Attention to detail is a key in creating SSRS reports/dashboards that look like a work of a professional; To that end, here’s a tip: How to capitalize the first letter in your string? In other words, how to Camel Case the Text?
Here’s the function that you can use in your SSRS Expressions:
You have a Fact Sales and Fact Target in your data mart. Fact Sales stores values are product sub category level and fact target stores values at product category level because business sets “sales targets” at a higher (rolled up) level. How do you connect it to a single dimension at different granularity?
Here’s the table structure, I just made this up for the demo purpose:
1. Fact Sales
2. Fact Target
3. Dim product sub category
so, you went ahead and tried testing by creating relationship’s to single dimension at different granularity in the cube:
Note how the relationship was specified between Fact Target and Product Sub Category Dimension – it’s joined at a different granularity compared to fact sales. it would be help you from a performance standpoint if the fields that you are using to join the fact and dimension is an int.
So, you browse the cube and here’s what you get:
Note the problem: the target values are being repeated for sub categories but that shouldn’t be happening, right? that’s misleading to business users…ok, to recap what we need to do here: hide target values for subcategories since targets are not set at that granularity. but we do need to show them if the business users pulls in product category.
So here’s a measure group property that comes to the rescue!
Go to Fact Target Measure group’s property > Set IgnoreUnRelatedDimension to False
deploy and browse your cube again, here’s what you will see now:
That’s it! you have successfully joined facts at different granularity to a single dimension.
How to use Execute SQL Task in SSIS to assign value to a variable?
This is a beginner level post so I’ll show you how you can use Execute SQL Task to assign a value to a variable. Note that variables can also be given full result set. With that said, here are the steps:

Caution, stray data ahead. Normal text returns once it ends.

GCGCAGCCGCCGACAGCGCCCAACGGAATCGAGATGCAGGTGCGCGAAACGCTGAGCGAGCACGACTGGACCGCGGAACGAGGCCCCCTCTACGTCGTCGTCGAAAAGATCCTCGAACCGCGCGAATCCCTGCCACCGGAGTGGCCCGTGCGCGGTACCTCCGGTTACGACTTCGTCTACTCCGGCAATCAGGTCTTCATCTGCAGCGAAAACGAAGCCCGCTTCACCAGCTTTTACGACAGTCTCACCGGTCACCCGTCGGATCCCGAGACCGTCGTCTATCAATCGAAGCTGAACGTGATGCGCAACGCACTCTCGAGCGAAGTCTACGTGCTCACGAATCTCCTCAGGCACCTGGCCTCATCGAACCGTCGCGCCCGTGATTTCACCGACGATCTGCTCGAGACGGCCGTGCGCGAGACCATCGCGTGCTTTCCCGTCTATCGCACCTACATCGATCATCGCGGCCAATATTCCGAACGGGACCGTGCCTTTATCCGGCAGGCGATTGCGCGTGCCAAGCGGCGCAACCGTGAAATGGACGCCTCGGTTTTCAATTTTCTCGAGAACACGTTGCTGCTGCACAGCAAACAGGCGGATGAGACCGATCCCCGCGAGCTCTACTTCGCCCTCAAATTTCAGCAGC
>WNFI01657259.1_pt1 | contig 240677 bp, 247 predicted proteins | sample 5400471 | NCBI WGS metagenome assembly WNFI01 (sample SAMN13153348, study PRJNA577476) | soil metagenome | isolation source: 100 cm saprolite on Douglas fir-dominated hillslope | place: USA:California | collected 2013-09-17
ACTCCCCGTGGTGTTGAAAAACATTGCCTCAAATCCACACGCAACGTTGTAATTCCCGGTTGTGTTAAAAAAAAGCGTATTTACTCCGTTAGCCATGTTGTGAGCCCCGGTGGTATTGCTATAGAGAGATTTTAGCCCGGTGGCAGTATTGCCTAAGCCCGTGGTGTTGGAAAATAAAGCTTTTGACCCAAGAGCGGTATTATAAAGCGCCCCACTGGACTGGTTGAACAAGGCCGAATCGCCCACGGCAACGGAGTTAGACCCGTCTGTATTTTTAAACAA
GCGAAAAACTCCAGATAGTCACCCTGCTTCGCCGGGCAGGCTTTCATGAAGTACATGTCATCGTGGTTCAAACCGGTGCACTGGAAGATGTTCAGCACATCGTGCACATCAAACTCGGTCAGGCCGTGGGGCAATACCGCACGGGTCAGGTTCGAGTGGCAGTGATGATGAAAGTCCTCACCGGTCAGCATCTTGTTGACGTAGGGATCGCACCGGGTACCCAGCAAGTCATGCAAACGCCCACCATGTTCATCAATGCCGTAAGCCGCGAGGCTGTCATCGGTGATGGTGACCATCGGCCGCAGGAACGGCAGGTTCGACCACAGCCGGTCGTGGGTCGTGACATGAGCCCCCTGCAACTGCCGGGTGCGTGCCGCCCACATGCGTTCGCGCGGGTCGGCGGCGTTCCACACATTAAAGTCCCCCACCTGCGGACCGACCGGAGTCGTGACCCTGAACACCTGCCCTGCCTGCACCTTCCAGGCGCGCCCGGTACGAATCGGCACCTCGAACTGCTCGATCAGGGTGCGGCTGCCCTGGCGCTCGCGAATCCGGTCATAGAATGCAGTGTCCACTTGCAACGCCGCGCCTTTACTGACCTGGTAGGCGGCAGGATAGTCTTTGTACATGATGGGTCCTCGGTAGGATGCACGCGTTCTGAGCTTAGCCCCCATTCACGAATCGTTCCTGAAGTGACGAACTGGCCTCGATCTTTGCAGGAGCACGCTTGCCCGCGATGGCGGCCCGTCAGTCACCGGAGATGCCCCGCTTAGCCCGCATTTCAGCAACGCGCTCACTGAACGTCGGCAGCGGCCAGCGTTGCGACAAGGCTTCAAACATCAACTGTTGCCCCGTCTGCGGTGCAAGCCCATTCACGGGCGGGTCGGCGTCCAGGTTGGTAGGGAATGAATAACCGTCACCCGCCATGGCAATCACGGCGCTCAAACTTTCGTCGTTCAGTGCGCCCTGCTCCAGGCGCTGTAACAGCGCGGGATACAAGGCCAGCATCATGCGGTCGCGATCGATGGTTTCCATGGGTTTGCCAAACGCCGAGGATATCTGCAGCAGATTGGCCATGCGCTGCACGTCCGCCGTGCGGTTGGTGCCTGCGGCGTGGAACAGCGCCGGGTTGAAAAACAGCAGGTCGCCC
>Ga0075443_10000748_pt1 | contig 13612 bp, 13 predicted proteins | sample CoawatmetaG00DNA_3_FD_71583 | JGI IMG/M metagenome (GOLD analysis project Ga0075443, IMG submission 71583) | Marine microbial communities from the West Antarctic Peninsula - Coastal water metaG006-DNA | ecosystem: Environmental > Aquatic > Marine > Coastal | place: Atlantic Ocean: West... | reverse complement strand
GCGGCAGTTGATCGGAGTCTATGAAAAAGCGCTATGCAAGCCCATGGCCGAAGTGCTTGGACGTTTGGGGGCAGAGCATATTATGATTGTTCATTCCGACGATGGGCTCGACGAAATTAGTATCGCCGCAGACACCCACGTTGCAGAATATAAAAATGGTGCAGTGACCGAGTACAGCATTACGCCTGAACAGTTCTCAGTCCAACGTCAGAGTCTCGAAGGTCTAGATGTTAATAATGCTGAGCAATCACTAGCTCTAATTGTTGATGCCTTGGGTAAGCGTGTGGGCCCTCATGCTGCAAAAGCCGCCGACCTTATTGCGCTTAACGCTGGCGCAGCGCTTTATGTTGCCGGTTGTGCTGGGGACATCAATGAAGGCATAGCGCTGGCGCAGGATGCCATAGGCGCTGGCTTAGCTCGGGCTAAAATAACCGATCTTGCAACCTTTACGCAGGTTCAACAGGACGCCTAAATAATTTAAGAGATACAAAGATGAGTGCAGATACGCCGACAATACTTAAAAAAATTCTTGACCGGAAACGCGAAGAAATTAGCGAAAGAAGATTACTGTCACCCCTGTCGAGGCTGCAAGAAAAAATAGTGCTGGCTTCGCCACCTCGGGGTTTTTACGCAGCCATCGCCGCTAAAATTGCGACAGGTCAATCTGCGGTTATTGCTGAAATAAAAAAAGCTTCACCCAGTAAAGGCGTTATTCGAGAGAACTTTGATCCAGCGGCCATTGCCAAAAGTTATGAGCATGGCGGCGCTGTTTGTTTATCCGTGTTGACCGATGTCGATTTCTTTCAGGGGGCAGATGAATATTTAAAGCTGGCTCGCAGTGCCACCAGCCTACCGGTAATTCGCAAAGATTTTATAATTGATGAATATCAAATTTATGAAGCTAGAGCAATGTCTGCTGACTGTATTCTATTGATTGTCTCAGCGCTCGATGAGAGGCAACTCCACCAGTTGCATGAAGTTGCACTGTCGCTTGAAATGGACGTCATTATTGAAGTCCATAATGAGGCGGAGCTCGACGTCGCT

1. Create the query against the source system
Example: ((Note the column name, this will be handy later!)
2. Open SSIS Project > Create the variable
3. Now, drag a Execute SQL Task to Control Flow. Rename it. And go to Edit. Configure SQL Statement Section
4. Now, since we want to store a value to the variable, change the Result Set property to Single Row
5. One last step, go to result set section and map Result Name (remember the column name from #1?!) with Variable Name:
How to sort the dimension attribute by something other than the key and name column? How do you set the “OrderBy” property?
Example: You have created an Inventory age buckets 1-50,51-100,101-150 and so if a business user uses this dimension attribute then the sorting won’t be logical. It would be 1-50, 101-150,51-100 – so how to show the buckets in the logical order?
1. make sure that the table/view that you are bringing in has the sort key.
2. Now, switch to SSAS and open your dimension. I am assuming that you’ve already configured your data source views and you are already bringing in these columns in the dimension:
3. Let’s start with hiding Aging Bucket Sort key so that it’s not visible to user. Change the AttributeHierarchyVisible to False
4. Now, switch to Attribute Relationships – Right Click on Aging Bucket and click on New Attribute Relationship. And set the attribute relanship between Aging bucket and Aging Bucket Sort Key
And you should see something like this in your attribute relationship section:
5. Now, one more thing to configure. Go back to dimension structure section. Open the properties section for the Aging Bucket Attribute and change the OrderBy property to AttributeKey. Also, change the orderByAttribute property to Aging Bucket Sort Key (in your case, choose the sort key that you have)